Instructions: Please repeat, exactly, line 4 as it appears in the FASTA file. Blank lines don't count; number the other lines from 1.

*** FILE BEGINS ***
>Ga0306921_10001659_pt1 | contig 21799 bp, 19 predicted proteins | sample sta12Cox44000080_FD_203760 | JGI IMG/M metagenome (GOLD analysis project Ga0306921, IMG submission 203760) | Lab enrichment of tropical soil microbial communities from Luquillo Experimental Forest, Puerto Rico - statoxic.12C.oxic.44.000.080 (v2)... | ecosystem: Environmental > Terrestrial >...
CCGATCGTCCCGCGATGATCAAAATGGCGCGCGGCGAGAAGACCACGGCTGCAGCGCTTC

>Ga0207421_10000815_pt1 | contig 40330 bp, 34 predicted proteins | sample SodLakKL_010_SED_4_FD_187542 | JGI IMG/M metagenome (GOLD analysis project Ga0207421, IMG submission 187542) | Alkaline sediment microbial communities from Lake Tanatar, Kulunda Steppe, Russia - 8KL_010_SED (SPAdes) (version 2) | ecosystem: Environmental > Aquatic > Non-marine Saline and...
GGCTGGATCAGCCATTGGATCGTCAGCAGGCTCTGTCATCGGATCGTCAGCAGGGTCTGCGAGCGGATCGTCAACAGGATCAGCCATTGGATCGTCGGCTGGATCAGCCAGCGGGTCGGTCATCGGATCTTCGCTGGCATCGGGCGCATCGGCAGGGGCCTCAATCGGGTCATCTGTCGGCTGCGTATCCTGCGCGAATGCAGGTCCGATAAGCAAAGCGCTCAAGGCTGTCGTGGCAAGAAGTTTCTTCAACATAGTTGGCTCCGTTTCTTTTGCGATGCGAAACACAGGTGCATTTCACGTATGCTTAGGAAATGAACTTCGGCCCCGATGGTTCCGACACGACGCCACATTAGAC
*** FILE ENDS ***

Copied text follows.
GGCTGGATCAGCCATTGGATCGTCAGCAGGCTCTGTCATCGGATCGTCAGCAGGGTCTGCGAGCGGATCGTCAACAGGATCAGCCATTGGATCGTCGGCTGGATCAGCCAGCGGGTCGGTCATCGGATCTTCGCTGGCATCGGGCGCATCGGCAGGGGCCTCAATCGGGTCATCTGTCGGCTGCGTATCCTGCGCGAATGCAGGTCCGATAAGCAAAGCGCTCAAGGCTGTCGTGGCAAGAAGTTTCTTCAACATAGTTGGCTCCGTTTCTTTTGCGATGCGAAACACAGGTGCATTTCACGTATGCTTAGGAAATGAACTTCGGCCCCGATGGTTCCGACACGACGCCACATTAGAC